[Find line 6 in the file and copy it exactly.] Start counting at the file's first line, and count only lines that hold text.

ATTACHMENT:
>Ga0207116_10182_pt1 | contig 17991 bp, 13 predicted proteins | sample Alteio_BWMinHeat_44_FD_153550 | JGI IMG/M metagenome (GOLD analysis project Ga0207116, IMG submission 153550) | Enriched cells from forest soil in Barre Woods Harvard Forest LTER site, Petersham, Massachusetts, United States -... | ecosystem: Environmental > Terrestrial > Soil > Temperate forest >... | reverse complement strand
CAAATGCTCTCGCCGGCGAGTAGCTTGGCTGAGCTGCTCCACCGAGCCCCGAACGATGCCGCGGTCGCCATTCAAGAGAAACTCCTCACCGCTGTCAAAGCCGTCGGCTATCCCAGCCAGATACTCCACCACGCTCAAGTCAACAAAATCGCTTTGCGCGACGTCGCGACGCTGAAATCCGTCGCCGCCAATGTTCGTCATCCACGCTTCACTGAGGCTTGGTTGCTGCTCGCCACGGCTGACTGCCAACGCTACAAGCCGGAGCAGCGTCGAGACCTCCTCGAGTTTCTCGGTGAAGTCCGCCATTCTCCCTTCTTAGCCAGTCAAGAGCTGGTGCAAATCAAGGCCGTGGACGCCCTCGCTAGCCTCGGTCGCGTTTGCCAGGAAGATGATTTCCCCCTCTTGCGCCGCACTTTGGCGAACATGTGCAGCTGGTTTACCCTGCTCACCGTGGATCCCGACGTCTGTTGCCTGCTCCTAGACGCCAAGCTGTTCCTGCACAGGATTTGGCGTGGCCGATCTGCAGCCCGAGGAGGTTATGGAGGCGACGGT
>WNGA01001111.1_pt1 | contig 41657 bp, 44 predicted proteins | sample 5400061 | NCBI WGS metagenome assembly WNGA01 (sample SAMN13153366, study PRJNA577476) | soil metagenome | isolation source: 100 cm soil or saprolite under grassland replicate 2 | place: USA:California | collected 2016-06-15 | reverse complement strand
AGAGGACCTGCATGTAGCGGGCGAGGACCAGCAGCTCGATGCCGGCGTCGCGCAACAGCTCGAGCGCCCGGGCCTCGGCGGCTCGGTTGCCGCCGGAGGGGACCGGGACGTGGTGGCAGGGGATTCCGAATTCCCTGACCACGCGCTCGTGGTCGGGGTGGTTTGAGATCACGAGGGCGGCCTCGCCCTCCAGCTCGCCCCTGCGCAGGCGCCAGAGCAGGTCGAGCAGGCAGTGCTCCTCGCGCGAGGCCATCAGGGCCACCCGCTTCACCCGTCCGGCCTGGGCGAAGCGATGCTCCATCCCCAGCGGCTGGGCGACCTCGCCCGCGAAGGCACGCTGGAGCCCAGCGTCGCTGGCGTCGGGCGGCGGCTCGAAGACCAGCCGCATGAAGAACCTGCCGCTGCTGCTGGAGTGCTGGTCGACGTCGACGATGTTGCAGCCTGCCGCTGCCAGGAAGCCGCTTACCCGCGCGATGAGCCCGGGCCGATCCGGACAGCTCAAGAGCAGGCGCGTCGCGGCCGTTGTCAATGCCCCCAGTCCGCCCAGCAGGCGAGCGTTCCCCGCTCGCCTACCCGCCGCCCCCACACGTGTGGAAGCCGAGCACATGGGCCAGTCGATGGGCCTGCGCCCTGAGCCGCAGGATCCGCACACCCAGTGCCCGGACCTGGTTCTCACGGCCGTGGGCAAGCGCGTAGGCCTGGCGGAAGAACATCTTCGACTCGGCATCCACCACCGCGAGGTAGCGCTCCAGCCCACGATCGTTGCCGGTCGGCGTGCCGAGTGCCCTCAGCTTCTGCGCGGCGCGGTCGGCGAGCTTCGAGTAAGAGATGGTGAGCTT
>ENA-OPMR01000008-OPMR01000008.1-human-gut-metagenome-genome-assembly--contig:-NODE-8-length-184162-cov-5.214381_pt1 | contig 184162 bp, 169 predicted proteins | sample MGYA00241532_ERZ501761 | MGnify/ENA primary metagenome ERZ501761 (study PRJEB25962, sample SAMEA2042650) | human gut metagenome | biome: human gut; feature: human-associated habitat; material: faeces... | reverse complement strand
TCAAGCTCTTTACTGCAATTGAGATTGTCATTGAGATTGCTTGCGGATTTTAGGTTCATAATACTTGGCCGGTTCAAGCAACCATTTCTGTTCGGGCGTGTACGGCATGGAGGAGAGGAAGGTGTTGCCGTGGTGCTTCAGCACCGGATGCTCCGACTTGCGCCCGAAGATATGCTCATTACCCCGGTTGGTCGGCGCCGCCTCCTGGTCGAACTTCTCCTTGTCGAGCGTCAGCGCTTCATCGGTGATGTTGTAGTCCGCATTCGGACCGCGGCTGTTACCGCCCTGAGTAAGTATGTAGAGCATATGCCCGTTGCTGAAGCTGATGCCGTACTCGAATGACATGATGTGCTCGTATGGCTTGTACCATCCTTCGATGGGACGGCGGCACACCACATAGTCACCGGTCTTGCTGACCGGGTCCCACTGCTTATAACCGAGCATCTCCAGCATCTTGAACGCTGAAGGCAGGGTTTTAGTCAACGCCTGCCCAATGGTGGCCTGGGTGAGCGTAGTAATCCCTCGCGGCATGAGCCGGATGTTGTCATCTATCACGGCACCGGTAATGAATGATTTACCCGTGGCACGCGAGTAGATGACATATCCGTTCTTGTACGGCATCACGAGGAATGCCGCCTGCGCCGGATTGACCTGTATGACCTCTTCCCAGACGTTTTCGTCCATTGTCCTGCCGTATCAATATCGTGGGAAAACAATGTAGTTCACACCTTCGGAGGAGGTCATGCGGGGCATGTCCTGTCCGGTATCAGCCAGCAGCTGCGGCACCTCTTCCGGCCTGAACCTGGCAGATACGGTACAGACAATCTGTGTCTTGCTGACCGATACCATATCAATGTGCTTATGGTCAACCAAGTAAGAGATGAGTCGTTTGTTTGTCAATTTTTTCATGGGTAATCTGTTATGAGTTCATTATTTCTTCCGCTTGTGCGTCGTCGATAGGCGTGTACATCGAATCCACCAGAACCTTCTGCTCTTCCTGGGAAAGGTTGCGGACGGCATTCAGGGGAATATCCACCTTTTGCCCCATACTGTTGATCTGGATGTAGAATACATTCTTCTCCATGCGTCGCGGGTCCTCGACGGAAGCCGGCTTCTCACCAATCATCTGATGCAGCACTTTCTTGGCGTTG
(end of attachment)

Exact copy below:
TCAAGCTCTTTACTGCAATTGAGATTGTCATTGAGATTGCTTGCGGATTTTAGGTTCATAATACTTGGCCGGTTCAAGCAACCATTTCTGTTCGGGCGTGTACGGCATGGAGGAGAGGAAGGTGTTGCCGTGGTGCTTCAGCACCGGATGCTCCGACTTGCGCCCGAAGATATGCTCATTACCCCGGTTGGTCGGCGCCGCCTCCTGGTCGAACTTCTCCTTGTCGAGCGTCAGCGCTTCATCGGTGATGTTGTAGTCCGCATTCGGACCGCGGCTGTTACCGCCCTGAGTAAGTATGTAGAGCATATGCCCGTTGCTGAAGCTGATGCCGTACTCGAATGACATGATGTGCTCGTATGGCTTGTACCATCCTTCGATGGGACGGCGGCACACCACATAGTCACCGGTCTTGCTGACCGGGTCCCACTGCTTATAACCGAGCATCTCCAGCATCTTGAACGCTGAAGGCAGGGTTTTAGTCAACGCCTGCCCAATGGTGGCCTGGGTGAGCGTAGTAATCCCTCGCGGCATGAGCCGGATGTTGTCATCTATCACGGCACCGGTAATGAATGATTTACCCGTGGCACGCGAGTAGATGACATATCCGTTCTTGTACGGCATCACGAGGAATGCCGCCTGCGCCGGATTGACCTGTATGACCTCTTCCCAGACGTTTTCGTCCATTGTCCTGCCGTATCAATATCGTGGGAAAACAATGTAGTTCACACCTTCGGAGGAGGTCATGCGGGGCATGTCCTGTCCGGTATCAGCCAGCAGCTGCGGCACCTCTTCCGGCCTGAACCTGGCAGATACGGTACAGACAATCTGTGTCTTGCTGACCGATACCATATCAATGTGCTTATGGTCAACCAAGTAAGAGATGAGTCGTTTGTTTGTCAATTTTTTCATGGGTAATCTGTTATGAGTTCATTATTTCTTCCGCTTGTGCGTCGTCGATAGGCGTGTACATCGAATCCACCAGAACCTTCTGCTCTTCCTGGGAAAGGTTGCGGACGGCATTCAGGGGAATATCCACCTTTTGCCCCATACTGTTGATCTGGATGTAGAATACATTCTTCTCCATGCGTCGCGGGTCCTCGACGGAAGCCGGCTTCTCACCAATCATCTGATGCAGCACTTTCTTGGCGTTG